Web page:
If Covid-19 gets into the community, which countries have the vaccinations and health system capacity to handle it

One of the greatest dangers of Covid-19 is that it can overwhelm healthcare systems, thus degrading the standard of care recieved by all patients. Assuming an outbreak occurs, a country’s vulnerability to such an outcome can be approximated as a function of three factors:

- How many vaccinations have been given
- How effective those vaccinations are (against hospitalisation or serious illness)
- How much capacity the country’s healthcare system has

Ideally, a vulnerability index would include a variety of other factors – especially the age distribution of the population, the number of people with natural immunity to Covid-19 already acquired and the ability of the healthcare system to scale at speed – but such factors are difficult to summarise in single number avaliable for a large number of countries.

As such, this brief blog post limits itself to a much simpler, more tractable model. First, we consider \(n\) different vaccines administered in a country (\(c\)) with a population (\(p_c\)), each with an effectiveness against hospitalization (\(e_i\)), a recommended number of doses for a full course (i.e., 2 for Pfizer and 1 for J&J) (\(f_i\)), and a number of doses of the vaccine given (\(d_i\)). With those figures, we can create an ‘efficacy-weighted vaccination rate’ (\(r_c\)). This weighting accounts for the obvious fact that lower efficacy vaccines need higher coverage to reach equivalent protection.

\[ r_c = \frac{\sum^{n}_{i=0}e_i \frac{d_i}{f_i}}{p_c} \]

When we combine that vaccination rate (or, in fact, \((1-r_c)\) to proxy for the number of cases likely to escape, given the vaccination rate and efficacy) with a suitable proxy for healthcare system capacity – in this case, the number of hospital beds \(b_c\) per head, we create a vulnerability metric \(v_c\) which essentially proxies for how long/severe an outbreak would have to be, in the absence of non-pharmaceutical interventions like lockdowns, to overwhelm the health system.

\[ v_c = \frac{1-r_c}{\left(\frac{b_c}{p_c}\right)} \]

The best source for COVID-19 data is Our World in Data, which has an incredible collection of data on many aspects of the pandemic. Unfortunately, however, its by-manufacturer data is relatively scarce. Due to my particular interest in these four countries, I have manually added the latest data for Singapore (Pfizer/Moderna is assumed at 50% share each, together with 100% of non-government vaccines being Sinovac), Australia (sourced from the TGA safety reports), New Zealand (from the Ministry of Health), and the United Kingdom (from the MHRA safety data) to their dataset.

We start with OWID’s vaccine-by-manufacturer data (as at 16 September 2021 11pm Singapore time) with the aforementioned countries’ data added. Then we join that data with data on the efficacy of the various vaccines against hospitalization caused by the Delta variant from various sources (this data is reproduced at the end of the post). Where data for the delta variant is not avaliable, we adjust the efficacy rate down by 10% (not percentage points), which is the percentage which one study found the Astra-Zeneca’s efficacy fell by when confronted by Delta rather than other variants or the original disease. Population data is then taken from the World Bank.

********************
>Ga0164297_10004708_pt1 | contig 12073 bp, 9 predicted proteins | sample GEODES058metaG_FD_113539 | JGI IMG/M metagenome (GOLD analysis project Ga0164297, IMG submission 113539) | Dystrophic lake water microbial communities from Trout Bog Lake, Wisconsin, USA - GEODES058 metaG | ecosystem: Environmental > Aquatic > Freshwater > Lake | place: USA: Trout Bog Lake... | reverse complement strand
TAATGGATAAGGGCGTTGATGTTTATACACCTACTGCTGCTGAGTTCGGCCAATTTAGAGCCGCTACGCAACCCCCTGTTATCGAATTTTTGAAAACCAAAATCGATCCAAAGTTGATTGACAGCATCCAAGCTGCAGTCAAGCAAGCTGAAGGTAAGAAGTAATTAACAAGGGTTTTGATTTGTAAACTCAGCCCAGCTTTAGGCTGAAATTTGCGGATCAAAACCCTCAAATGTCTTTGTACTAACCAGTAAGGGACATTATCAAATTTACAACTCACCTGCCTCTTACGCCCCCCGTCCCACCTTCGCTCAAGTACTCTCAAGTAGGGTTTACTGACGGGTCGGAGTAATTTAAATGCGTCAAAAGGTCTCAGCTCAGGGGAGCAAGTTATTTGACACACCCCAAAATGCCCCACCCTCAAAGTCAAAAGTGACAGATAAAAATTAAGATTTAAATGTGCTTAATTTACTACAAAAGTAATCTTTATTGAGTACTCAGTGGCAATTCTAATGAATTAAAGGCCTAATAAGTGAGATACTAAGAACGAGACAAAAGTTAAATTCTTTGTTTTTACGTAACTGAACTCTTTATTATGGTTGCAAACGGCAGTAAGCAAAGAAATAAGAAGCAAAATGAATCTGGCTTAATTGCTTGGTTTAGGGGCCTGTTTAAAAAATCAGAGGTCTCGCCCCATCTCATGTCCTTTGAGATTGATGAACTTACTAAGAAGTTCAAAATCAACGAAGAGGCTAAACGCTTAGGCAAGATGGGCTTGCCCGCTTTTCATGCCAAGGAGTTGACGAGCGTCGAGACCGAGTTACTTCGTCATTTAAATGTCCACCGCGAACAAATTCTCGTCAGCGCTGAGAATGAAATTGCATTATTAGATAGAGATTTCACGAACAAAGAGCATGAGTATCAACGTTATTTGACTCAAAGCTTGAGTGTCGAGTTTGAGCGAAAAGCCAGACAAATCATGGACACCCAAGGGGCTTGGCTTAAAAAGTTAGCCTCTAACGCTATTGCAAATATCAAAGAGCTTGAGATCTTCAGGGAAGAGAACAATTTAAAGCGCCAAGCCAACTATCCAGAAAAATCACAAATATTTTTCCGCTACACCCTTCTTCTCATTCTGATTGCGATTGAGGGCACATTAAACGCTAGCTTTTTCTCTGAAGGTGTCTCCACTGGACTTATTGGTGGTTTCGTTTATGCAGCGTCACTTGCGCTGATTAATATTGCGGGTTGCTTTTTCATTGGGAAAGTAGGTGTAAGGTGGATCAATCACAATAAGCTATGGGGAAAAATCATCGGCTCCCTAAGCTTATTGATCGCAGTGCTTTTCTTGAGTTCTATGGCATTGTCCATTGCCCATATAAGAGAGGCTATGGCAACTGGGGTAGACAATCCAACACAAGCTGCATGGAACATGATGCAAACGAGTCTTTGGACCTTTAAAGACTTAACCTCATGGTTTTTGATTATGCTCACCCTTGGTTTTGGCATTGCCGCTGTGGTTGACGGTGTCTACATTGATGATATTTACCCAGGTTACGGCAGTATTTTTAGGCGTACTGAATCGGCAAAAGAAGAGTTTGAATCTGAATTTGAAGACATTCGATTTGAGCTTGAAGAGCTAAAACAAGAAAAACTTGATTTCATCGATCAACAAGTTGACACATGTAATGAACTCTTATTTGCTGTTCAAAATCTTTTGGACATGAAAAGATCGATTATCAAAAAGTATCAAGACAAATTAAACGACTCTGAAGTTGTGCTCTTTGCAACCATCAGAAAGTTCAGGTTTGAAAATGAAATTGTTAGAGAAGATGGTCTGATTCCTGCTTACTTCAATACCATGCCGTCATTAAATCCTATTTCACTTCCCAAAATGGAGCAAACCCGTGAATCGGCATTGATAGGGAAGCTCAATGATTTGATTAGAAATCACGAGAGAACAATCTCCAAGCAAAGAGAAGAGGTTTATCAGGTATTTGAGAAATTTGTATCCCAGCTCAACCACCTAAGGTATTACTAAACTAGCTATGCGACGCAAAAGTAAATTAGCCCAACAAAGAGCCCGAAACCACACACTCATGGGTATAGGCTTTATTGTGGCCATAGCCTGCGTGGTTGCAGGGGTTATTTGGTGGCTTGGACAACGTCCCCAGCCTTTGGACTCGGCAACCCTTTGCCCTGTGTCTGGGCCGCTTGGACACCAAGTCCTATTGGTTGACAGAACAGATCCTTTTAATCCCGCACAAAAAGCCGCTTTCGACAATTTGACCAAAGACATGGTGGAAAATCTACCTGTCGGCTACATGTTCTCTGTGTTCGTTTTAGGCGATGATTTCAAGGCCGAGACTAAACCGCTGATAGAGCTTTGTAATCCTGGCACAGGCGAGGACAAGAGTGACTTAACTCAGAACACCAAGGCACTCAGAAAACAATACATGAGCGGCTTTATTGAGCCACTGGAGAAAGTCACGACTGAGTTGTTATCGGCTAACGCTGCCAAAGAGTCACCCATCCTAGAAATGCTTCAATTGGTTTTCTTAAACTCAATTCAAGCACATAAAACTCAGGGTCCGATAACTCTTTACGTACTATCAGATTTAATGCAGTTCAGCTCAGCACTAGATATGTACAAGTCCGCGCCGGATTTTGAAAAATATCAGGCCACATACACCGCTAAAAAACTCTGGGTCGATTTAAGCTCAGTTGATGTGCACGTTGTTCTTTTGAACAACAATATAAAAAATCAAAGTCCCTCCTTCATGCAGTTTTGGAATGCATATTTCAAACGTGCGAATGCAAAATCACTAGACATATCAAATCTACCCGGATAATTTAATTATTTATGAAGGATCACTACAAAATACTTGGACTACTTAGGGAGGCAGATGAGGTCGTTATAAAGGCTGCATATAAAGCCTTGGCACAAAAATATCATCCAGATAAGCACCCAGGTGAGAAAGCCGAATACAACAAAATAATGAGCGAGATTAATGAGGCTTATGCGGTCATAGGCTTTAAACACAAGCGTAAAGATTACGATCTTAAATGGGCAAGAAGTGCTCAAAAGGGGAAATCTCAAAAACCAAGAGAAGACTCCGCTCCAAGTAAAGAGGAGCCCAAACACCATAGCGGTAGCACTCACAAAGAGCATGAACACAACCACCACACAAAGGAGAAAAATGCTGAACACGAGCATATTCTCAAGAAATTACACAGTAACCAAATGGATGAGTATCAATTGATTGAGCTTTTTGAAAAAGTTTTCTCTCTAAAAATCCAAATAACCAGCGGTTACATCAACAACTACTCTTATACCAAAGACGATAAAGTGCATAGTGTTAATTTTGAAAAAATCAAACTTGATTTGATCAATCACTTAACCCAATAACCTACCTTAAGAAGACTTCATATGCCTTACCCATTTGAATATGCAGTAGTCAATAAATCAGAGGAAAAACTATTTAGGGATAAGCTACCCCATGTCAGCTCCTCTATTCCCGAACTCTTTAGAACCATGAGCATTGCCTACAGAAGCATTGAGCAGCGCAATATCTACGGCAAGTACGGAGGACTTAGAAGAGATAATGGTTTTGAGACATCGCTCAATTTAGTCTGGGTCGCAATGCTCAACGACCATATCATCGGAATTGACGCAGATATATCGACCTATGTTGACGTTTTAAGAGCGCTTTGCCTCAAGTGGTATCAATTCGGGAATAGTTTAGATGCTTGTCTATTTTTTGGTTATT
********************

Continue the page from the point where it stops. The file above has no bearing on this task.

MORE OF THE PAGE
We now have a useful metric for how well-vaccinated a population is against the risk of hospitalization due to the delta variant.

Now, following from the formula above, we integrate the World Bank’s data on the number of hospital beds avaliable per capita to come to a conclusion about the vulnerability of the health system to an outbreak.

Now, there are a variety of limitations to this data (notably that World Bank beds-per-capita data can be up to 10 years old [it isn’t for most countries in this dataset though] and is based on capacity, not *spare* capacity at any given moment), but the broad conclusion should be deeply worrying for my New Zealand compatriots: With our current level of vaccination and the current capacity of our health care system, New Zealand would be the most vulnerable rich country for which data is avaliable were the Delta variant to enter the community. On my crude metric, we would be roughly 50% more vulnerable than Australia. This seemingly validates the Prime Minister’s decision to move very quickly into lockdown given the most recent outbreak – and offers some explanation for why NSW took longer to do so. Moreover, it emphasises why it is so important for New Zealand’s vaccination programme to succeed, despite its incredibly slovenly start.

There is a variety of complicated modelling (for instance, using a susceptible-infected-recovered model to account for natural immunity and exponential spread) which could likely improve the specific applicability of this model to decision-making, but, as a starting point and an intuition-builder, I think it is useful. Please let me know if you have any thoughts on how I could improve it! (Source code is avaliable at Github)

If you see mistakes or want to suggest changes, please create an issue on the source repository.